Evaporation for the week 18th to 24th October 2015: 9,9,9,8,8,9,9
This is higher than my average for this time of the year, but with the lack of humidity in the air, hardly surprising. You ought to be aware that 2015 is set to be the hottest year ever recorded (since we invented accurate thermometers). You should also be aware that 2014 was the previous record holder. These increases in temperature are still small, so they probably don’t have much direct effect on our evaporation figures….but will eventually have a bigger impact on our overall climate.
I have been spending a lot of time researching solar electricity, inverters and even batteries. Especially with the solar cells and batteries, there is always the promise that next year will be better. Prices are falling all the time, and the ‘breakthrough’ in batteries is just around the corner. It makes me wonder whether I shouldn’t wait for that breakthrough, or for prices to fall further. Then I realised that, as long as the investment in Solar can be justified now, I should go for it. The big advantage of electricity over diesel engines (or other Internal Combustion Engines – ICE) is that electricity is SO much more flexible….just match the voltage and away you go. Even the voltage match doesn’t have to be perfect, most electrical machines will work within a +/- 10% range….though obviously we have to be careful at lower voltages not to expect the same power output. So, I can spend money on PV panels, Inverters and batteries knowing that the investment will never become obsolete. If that new miracle battery comes onto the market in 5 year’s time, I can eventually replace my old batteries with the new technology, and it will connect very easily to my PV panels, inverters and electric motors. The same cannot be said for my ICE technology. When the water pump goes on my stand-by generator I have to get the exact part….if I cannot get that exact part (or a Chinese/Indian copy) the whole investment in that engine has to be written off. And there are several hundred parts in the engine which are critical, plus as many again in the gear-boxes.
Which is why I am starting to look very closely at an electric vehicle for trips around the farm and into Choma. They don’t use gearboxes and swapping older motors/inverters/batteries with newer versions, is simply a case of connecting the wires correctly.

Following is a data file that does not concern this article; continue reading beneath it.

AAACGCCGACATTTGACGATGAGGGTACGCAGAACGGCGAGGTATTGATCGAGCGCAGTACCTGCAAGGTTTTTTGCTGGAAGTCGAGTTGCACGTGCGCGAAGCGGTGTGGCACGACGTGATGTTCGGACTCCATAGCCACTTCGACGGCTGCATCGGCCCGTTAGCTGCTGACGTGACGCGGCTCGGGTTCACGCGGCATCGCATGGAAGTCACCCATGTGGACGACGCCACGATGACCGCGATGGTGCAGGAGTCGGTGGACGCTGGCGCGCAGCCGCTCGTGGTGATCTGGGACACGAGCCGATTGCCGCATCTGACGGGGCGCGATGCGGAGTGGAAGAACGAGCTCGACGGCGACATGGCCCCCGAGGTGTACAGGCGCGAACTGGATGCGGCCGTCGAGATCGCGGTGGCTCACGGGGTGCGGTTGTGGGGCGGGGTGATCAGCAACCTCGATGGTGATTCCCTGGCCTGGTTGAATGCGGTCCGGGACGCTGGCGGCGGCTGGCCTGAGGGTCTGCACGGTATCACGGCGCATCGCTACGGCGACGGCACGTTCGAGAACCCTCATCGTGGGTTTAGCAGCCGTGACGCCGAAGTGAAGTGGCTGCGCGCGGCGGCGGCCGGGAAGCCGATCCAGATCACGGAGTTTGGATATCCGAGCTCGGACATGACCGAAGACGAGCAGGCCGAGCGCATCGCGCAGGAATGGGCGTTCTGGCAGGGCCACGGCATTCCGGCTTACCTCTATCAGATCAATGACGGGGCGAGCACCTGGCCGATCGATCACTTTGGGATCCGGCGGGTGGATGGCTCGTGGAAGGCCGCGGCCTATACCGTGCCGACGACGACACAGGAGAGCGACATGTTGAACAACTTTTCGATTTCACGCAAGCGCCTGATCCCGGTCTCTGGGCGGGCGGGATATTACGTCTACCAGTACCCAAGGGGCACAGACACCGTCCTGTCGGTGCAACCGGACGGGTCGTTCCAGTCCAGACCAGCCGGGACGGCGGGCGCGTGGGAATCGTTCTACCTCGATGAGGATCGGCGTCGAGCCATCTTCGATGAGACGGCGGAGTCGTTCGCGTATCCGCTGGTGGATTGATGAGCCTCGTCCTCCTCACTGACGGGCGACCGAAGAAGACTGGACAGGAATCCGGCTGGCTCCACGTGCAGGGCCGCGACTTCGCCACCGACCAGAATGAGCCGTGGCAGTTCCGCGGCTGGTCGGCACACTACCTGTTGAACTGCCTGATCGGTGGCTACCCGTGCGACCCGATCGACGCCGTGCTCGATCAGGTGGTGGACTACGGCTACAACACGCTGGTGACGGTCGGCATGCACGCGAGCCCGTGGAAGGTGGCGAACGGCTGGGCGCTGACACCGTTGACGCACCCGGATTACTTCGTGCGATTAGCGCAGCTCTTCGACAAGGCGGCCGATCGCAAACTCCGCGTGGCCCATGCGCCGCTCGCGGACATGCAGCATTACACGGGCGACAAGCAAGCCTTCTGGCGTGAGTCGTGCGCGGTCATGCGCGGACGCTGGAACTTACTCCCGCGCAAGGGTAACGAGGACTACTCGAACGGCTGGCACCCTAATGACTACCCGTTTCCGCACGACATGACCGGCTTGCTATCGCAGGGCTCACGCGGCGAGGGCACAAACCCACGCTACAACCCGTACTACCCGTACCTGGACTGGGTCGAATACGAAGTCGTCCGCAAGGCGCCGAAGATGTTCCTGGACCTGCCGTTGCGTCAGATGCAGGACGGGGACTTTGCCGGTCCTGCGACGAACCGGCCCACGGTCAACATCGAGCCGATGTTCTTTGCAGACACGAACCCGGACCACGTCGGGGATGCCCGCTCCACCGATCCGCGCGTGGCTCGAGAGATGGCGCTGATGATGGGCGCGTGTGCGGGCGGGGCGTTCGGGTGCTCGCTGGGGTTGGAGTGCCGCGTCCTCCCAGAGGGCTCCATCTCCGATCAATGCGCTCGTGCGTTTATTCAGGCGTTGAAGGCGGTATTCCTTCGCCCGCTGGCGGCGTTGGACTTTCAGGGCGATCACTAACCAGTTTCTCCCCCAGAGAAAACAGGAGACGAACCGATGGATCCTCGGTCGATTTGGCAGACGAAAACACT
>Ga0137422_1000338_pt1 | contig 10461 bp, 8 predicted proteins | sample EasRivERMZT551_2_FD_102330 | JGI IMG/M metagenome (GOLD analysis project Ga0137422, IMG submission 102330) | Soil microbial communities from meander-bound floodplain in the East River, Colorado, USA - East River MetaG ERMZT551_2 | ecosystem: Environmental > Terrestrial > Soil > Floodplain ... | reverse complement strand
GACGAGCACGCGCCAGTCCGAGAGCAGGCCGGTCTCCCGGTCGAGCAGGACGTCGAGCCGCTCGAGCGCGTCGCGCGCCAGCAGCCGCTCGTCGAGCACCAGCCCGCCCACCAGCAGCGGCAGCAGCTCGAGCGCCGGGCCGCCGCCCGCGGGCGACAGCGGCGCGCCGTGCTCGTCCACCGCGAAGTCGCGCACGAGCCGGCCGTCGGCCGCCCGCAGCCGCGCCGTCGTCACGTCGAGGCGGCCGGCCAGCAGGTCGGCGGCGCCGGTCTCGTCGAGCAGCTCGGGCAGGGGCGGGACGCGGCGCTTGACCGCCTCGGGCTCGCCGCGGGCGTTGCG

You asked for evaporation figures. Without the discipline of a weekly blog I had stopped doing it, but here they are:11th to 17th October, 10,10,8,7,9,7,10 and I hope to keep both the blog an the evaporation figures more regular, now that I have a reliable Internet connection.
I have analyzed the monthly rain effect of El Nino. El Nino does not affect the average January rainfall by much; October and November still get about 90% of normal but it is in February, March and April where El Nino years can reduce the average rainfall (on my farm) to 50%,70% and 50% of the non El Nino years. Doing this analysis one is reminded of just how fickle the weather can be, because some of those records go way out of the “”””normal”””” range.
We had a close call while combining the barley. The cable taking power to the pivot is above ground and I HAD considered switching it off, but didn’t. Either the combine cutter bar nicked the cable or just the weight of the machine driving over caused a short, which started a fire. FORTUNATELY we had been combining upwind, so we only lost about 4ha of stubble – AND I got a free cardiac test! We did not plan to combine against the wind, but it is now obvious that that should ALWAYS be the strategy. I think most of you will have heard the story of the person in Chisamba whose insurance ran out on the 30th September. I was aware of this problem and had bought an extension, but I had only checked the fine print (to see that I HAD actually been given the extension in my policy) on the morning of the fire. I believe the ZNFU should lobby the Insurance companies to make it imperative that the winter cereal insurance is automatically to the end of October and automatically includes frost damage.